I should note that Mike hails from Intelligentsia, a.k.a. the hallowed ground I had previously insulted with my Starbucks remark. If I were dating Intelligentsia, I would most certainly be dumped by now. (But then again, maybe that counts as a neg, and maybe now Intelligentsia is feeling all self-conscious and is TOTALLY into me. I’ll have to consult with Neil Strauss on that point).

Anyway, Mike was actually totally cool about it all, and soon the espressos arrived. We all engaged in our specific protocol: first, analyze the crema, which is the foam on top. Is it reddish-brown or hazelnutty? Or is it “blonding” and pale (BAD!!!). Are there bubbles, and if so big (BOO!!!) or micro (Yay!!!). Then tilt the cup and see if the crema remains intact, or does the dark body of the espresso peek through (not good)? All these observations would affect the score of various categories, ie. color of crema and persistence and consistency of crema (or PerCon — my favorite new slang).

After taking in the visuals — a process that should last all of about five seconds — we must stick a spoon in the espresso and stir it three times. However, stirring is not a swirling motion. It’s instead a front-to-back sweep more akin to folding, with the idea being that the crema (top), heart (middle), and body (bottom) will fully mix. Then it’s time to sip. First sip: look for taste balance. Do we have a harmonious balance of bitter, sweet, and acidic? Second sip: the tactile sensation. How’s the mouthfeel? Good body? Nice finish.

It was intense.

And this was just espresso.

Cappuccinos required analysis of the foam on merits of symmetry, balance, gloss, and contrast (between white and brown). Then we’d have to stick a spoon in and brush a swath of foam away to look for microbubbles and judge the PerCon of the foam. Thin or tight?

Tasting involved more issues of harmony, but this time between espresso flavor and milk.

And again, this all had to be done in a manner of seconds. It was no walk in the park.

This whole process was called “calibration” because we were essentially calibrating our judgements to a generally universal standard. You see, each category is graded from 0 to 6, with 0 being unacceptable and 6 being extraordinary. I’m happy to report that my personal calibration was all sorts of wacky, but in the end, I did get into the sweet spot. And even better, I got the added bragging rights of saying “I’M CALIBRATED WITH THE BEST BARISTA IN THE WORLD!” Yeah, I’ll say that.

Of course, calibration is not a quick process, and one needs many espressos and cappuccinos to get in the zone. There was one after another after another after another. I drank water, but most certainly not enough. Soon I was jittery. Then I was beyond jittery. It wasn’t long before I felt like a cat in a perpetual state of getting a static shock.

Still, for as much caffeine as I’d consumed (Mike estimated around 17 cups — and that was only about three-quarters through) I thought I was holding up pretty well. Sure I didn’t feel fantastic, but I was alive, and that meant something.

Well, after some mock judging rounds, those of us who had failed the test earlier (oh the shame) got a chance to retake it. I’m fairly certain that I passed the second time; although, truth be told we were allowed to go home once we were done.

That’s when things got funky. It was like the moment my car rolled on to the highway, my body had an epiphany — the sort of epiphany that’s goes something like this: “Hey, I don’t normally drink caffeine, and I certainly don’t drink this much. Maybe I should shut down. Oh, and let’s clear out the intestinal tract while we’re at it.”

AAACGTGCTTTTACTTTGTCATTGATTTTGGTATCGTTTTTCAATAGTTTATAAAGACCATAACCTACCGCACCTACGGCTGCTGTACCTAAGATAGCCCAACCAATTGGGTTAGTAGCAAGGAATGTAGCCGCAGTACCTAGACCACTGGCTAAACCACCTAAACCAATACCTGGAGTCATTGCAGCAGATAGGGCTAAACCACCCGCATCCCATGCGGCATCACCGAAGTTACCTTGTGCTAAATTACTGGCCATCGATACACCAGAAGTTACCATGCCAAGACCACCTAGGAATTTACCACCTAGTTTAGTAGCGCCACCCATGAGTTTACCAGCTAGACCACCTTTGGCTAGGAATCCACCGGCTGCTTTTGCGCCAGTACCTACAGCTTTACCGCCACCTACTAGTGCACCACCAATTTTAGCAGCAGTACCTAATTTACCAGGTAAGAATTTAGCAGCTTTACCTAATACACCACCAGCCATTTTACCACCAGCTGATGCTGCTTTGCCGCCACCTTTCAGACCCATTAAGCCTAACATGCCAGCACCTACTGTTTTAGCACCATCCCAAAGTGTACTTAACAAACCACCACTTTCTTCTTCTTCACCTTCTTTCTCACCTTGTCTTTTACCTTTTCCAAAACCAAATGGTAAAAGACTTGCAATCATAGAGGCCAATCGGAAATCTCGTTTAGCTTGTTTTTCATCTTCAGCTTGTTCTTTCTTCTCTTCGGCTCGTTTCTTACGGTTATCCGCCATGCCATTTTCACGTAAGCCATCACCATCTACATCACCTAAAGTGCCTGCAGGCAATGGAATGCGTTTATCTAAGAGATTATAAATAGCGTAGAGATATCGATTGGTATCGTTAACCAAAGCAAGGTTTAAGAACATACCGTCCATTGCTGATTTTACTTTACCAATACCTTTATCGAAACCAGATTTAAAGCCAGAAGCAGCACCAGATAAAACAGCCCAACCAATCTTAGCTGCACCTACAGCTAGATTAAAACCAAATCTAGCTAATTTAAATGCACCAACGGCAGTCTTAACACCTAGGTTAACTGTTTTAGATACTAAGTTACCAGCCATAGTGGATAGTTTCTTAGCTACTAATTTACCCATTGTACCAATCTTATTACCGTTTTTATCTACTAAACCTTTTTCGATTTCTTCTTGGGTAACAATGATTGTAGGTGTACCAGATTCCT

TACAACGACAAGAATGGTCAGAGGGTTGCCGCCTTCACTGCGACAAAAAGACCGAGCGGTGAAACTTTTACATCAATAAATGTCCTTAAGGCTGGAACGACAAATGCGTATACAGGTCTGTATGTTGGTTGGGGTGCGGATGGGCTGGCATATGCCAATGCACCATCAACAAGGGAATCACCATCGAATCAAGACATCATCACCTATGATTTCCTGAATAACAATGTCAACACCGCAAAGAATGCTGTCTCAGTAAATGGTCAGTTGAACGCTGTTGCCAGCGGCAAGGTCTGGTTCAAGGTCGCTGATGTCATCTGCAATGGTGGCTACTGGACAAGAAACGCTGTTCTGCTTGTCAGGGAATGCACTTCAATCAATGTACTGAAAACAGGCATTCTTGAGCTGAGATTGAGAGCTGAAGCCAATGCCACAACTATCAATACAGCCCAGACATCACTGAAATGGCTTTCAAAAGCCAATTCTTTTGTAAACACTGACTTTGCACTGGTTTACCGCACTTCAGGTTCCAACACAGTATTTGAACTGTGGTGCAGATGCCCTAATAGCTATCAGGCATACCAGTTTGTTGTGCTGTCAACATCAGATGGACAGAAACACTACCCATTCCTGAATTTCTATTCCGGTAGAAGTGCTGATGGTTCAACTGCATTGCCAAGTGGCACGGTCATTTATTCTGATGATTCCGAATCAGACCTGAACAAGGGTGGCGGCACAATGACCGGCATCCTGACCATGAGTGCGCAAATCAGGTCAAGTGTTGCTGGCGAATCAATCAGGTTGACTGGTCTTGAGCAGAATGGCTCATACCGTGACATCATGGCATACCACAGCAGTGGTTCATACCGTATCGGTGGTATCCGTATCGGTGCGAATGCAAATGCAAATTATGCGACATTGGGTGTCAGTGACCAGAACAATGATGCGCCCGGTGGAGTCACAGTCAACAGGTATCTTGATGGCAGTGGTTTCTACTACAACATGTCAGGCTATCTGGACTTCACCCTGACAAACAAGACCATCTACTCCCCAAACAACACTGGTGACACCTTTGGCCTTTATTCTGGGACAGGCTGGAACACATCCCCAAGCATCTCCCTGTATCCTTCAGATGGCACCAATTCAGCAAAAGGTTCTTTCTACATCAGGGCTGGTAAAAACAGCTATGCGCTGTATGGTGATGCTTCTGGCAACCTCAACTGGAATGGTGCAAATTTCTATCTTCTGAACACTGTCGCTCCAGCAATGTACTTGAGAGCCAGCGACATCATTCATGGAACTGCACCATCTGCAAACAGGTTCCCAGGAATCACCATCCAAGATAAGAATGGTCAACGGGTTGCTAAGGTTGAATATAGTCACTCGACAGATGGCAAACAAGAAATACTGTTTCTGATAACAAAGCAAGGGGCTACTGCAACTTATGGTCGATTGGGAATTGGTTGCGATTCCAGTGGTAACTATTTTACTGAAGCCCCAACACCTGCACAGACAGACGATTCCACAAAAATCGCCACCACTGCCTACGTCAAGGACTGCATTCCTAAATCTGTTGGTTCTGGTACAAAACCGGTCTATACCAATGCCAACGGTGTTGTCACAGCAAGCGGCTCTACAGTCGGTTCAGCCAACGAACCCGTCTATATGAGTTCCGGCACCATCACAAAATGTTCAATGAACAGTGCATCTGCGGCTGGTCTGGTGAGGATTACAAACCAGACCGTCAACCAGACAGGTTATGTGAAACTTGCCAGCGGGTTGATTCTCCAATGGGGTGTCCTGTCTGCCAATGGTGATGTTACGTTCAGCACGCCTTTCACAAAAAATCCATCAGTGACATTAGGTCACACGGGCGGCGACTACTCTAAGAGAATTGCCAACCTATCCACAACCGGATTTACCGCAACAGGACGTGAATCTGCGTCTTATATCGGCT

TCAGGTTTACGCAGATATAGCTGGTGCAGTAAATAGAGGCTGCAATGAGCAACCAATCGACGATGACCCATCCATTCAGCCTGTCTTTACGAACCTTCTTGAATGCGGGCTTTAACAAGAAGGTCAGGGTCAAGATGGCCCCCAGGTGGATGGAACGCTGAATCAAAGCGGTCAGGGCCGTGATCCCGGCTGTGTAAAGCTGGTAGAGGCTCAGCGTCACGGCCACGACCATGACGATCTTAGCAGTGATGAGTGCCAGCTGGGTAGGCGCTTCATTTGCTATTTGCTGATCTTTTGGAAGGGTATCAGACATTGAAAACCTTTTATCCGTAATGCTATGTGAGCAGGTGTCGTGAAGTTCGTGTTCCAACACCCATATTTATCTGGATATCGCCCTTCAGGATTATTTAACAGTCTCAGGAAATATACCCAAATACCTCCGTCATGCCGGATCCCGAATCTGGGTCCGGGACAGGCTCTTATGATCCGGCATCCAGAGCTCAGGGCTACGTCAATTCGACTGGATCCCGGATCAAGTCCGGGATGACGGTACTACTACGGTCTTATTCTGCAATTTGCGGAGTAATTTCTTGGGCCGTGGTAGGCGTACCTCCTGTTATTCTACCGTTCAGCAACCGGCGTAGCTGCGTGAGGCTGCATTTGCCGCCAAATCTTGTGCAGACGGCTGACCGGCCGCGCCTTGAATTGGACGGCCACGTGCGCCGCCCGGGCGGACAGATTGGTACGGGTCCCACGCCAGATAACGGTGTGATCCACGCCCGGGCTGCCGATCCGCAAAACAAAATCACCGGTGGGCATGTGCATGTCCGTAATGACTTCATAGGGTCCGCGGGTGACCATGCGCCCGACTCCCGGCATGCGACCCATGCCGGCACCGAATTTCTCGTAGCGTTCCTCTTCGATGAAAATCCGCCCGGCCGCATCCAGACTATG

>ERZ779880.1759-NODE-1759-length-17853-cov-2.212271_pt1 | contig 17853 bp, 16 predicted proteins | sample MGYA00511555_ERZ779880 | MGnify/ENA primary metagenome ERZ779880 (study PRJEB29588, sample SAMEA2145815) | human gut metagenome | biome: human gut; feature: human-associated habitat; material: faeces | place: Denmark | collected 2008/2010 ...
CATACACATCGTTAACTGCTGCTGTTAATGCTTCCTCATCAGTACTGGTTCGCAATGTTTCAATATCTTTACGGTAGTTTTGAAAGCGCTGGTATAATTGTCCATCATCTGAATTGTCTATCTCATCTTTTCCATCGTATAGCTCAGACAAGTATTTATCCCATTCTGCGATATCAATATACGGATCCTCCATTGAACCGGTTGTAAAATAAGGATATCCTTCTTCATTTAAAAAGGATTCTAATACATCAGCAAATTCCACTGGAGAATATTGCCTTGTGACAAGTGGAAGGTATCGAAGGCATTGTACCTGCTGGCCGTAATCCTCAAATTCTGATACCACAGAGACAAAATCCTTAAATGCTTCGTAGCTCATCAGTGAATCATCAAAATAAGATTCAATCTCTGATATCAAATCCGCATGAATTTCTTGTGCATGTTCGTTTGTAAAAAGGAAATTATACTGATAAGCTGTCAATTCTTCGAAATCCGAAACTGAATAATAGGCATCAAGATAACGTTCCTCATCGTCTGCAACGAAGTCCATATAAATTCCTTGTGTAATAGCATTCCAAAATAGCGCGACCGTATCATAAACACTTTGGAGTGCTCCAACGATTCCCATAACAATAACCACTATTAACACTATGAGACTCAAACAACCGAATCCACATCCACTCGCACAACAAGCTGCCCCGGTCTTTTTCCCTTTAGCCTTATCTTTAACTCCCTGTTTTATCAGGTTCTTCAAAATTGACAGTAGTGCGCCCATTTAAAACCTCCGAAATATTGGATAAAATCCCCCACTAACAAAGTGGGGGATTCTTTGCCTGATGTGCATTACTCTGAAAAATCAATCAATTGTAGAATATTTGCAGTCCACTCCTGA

Did I mention that during rush hour traffic, it takes an hour to get home to Hollywood?

The drive started off just fine — the 710 freeway actually moved like a dream. I thought there had been some sympathetic, divine intervention. Then I arrived at the 101, and I realized I had merely been the victim of a cosmic prank. The traffic was stopped. Not rolling, not inching along. Stopped. This was not good.

My joints were aching, my stomach hurt, things felt cloudy, and on top of everything else: I was turning into a huge grouch. Crankiness is an understatement. Now I could suddenly realize why all my caffeine addicted friends are such surly beasts when they haven’t had their fix. I was angry at everyone and everything.

Luckily, I somehow made it home without incident, and while my apartment amenities certainly improved my physical state, I was still a total mess. Dinner with jash and my friend m_ruv proved to be a nutty experience, replete with random bouts of shivers and general malaise. Caffeine and I do not mix, I’ve discovered, and while this is partly mind over matter, I can assure you that matter totally has the upperhand.

The good news is that the drinks won’t be coming as fast and furious during the actual competition; so I think I’ll be a bit more stable. I can assure you though that I’ll have a full bottle of water by my side at all times. The adventure continues.

If you’d like to see what all the fuss is about, check out the competition at Siren Studios in Hollywood. It’s open to the public. Information here.

Wish me luck…

10 replies on “B-Side Blog To Judge Southwest Regional Barista Competition”

  1. This reads like the cautionary tale of one Jessie Spano from Saved by the Bell. Are you so exictied? I hope one of friends carries an over sized cell phone should you accidently pass out right before the big coffee event and are in need of an ambulance.

  2. A++++ I can just hear the record screeching to a halt when you mentioned Starbucks in Intelligentsia.

    Now if you can just manage 17 more cups of coffee you’ll get through those past due recaps.

  3. Oh B! You lucky dog!! Coffee is the worlds greatest invention. So. Jealous. Right. Now.

    Not A Certified Judge

  4. I had to give up caffeine. I do drink green tea daily, but I try to get the decaf version whenever possible. Besides having a heart problem, I dislike my body telling me what to do when and I seem to have the same experience after drinking coffee that you do. Almost as soon as I drink a cup, I have to get home or to facilities immediately. It’s great if you’re backed up, but otherwise, I can go without those kind of effects…